More problems uncovered in distribution of pandemic pay boost
EDMONTON – Some continuing-care employers are short changing front-line health-care workers out of the $2 pandemic pay boost they deserve, says the Alberta Union of Provincial Employees (AUPE).
“We have discovered that two employers are choosing not to give that pay boost for all the work health-care-aides (HCAs) do in continuing care,” says Susan Slade, vice-president of AUPE, which represent t about 95,000 workers, more than half in health care.
“They are nickel-and-diming these brave workers. They are desperately trying to find ways not to pay them for the vital work they do. Albertans don’t expect corporations who take so much public money to be picking the pockets of poorly paid workers.”
Six weeks after the pandemic pay boost for HCAs was supposed to start, employees at four Chartwell facilities have yet to receive a penny. These four facilities are Griesbach, Heritage Valley and Wild Rose in Edmonton and Eau Claire in Calgary.
The employer is drawing a distinction between work they do for publicly funded beds in their facilities and privately funded beds. They claim that the pay boost must only be applied to the public portion. The delay is because Chartwell can’t figure out how to determine how the staff divide their duties.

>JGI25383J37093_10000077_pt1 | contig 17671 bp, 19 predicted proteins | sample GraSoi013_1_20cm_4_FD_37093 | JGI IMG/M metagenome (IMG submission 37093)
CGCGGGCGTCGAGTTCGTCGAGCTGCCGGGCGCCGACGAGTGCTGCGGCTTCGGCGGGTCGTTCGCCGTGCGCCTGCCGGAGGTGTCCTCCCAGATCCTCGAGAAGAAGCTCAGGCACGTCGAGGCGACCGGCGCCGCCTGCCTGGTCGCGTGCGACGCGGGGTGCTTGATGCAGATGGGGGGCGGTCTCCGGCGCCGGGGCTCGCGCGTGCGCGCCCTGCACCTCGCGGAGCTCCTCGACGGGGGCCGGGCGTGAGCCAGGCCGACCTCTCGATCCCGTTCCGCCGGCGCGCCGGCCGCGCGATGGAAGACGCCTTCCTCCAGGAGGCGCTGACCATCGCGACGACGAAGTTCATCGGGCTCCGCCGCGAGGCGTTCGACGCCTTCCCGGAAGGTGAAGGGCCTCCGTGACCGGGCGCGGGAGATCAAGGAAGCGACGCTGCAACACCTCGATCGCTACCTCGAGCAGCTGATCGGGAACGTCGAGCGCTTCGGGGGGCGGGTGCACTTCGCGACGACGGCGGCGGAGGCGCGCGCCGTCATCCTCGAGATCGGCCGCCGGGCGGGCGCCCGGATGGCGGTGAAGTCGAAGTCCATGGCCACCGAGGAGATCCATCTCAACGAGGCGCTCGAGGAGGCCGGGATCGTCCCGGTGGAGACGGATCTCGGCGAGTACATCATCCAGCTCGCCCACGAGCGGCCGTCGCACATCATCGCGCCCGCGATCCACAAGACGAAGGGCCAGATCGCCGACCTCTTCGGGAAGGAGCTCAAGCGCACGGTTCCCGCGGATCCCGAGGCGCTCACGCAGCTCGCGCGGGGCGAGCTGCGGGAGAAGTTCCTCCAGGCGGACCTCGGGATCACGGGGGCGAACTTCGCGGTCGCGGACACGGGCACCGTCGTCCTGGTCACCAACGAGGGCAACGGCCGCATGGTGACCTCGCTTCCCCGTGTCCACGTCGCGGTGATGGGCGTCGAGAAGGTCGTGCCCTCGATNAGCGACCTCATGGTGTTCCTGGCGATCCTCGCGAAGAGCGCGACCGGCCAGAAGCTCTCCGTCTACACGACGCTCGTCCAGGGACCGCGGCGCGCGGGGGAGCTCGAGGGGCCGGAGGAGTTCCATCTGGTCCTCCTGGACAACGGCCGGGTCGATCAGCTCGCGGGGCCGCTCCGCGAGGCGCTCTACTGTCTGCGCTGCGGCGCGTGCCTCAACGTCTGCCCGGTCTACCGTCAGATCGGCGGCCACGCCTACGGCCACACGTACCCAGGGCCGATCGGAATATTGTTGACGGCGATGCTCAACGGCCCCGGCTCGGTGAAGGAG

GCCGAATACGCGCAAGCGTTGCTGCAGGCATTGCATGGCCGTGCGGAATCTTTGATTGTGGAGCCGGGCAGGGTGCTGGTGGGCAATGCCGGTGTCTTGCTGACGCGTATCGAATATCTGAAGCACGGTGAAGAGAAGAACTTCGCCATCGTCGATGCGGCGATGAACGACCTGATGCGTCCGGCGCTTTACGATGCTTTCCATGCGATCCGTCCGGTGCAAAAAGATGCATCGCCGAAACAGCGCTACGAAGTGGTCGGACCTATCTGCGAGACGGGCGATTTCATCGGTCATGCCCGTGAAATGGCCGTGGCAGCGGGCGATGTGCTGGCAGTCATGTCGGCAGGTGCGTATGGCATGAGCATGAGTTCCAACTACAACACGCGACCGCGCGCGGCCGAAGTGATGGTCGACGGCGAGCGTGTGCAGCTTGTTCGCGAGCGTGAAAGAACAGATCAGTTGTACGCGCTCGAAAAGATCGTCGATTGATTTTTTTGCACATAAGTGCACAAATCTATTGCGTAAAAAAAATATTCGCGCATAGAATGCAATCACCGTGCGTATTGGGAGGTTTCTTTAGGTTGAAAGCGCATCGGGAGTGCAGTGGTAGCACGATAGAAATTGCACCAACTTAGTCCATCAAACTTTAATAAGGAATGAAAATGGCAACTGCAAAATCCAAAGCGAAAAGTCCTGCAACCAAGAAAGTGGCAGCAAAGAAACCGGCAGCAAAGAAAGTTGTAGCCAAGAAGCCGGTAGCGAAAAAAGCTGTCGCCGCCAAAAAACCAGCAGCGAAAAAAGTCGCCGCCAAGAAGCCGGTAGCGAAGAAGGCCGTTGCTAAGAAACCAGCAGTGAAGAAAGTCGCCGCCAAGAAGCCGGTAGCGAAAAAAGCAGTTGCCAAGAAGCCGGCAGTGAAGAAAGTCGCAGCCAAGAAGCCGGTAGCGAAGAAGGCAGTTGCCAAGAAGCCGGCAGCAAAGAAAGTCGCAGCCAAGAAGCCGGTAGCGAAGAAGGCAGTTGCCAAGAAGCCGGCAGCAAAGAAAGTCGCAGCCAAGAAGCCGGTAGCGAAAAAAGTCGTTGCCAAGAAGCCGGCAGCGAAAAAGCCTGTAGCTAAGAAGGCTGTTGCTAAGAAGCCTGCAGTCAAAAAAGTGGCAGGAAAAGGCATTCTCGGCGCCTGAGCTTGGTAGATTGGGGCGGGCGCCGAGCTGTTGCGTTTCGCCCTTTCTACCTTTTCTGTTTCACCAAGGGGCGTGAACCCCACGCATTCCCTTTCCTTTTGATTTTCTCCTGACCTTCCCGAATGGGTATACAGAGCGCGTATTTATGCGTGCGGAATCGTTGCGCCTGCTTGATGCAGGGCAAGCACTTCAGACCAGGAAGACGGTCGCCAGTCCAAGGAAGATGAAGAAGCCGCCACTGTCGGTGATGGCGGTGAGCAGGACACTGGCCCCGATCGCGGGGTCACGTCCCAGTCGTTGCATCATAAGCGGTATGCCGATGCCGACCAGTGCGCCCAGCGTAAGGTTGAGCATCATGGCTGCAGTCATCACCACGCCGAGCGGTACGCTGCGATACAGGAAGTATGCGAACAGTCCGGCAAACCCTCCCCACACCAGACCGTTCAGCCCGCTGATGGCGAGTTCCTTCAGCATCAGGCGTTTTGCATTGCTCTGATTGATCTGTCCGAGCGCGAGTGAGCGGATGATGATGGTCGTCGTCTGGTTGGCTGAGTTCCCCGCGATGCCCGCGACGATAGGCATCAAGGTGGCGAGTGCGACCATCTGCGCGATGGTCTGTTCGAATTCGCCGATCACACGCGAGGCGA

“This is utter nonsense, of course,” says Slade. “All these residents live side by side in the same units. The work these HCAs do, and the risks they are taking, are exactly the same. The pay they get should be the same.”
Rosedale Developments in Edmonton has also chosen to apply the pandemic pay boost only for publicly funded beds at its four facilities.
“This has resulted in workers getting a fraction of what they deserve. We have some full-time permanent HCAs getting a cheque for $10 to cover pandemic pay for four weeks of work,” says Slade.
“Chartwell had revenue of nearly $1 billion in 2019. Five executive officers had total compensation of more than $6 million last year. The company’s first quarter 2020 financials show net operating income of $73.9 million, and $15 million in Western Canada, she says.
On Friday, the Alberta government said it was giving up to $24.5 million to continuing-care facilities, including $7.3 million per month for increased HCA staffing levels and to top up wages. Corporations are also enjoying massive corporate tax cuts.
“To claim they can’t afford to pay HCAs an extra $2 an hour for risking their lives is insulting. These companies can easily afford to extend pandemic pay to all care staff including Licensed Practical Nurses (LPNs) and support staff.”
Other employers have chosen to treat their workers with more respect. Signature Retirement Living at Rocky Ridge faced the same situation and chose to pay all HCAs for all the work for privately and publicly funded residents. Seasons Retirement Communities choose to boost pay for all health-care employees by 25 per cent.
Susan Slade is available for interviews.
For more information, contact Terry Inigo-Jones, AUPE Communications, at 403-831-4394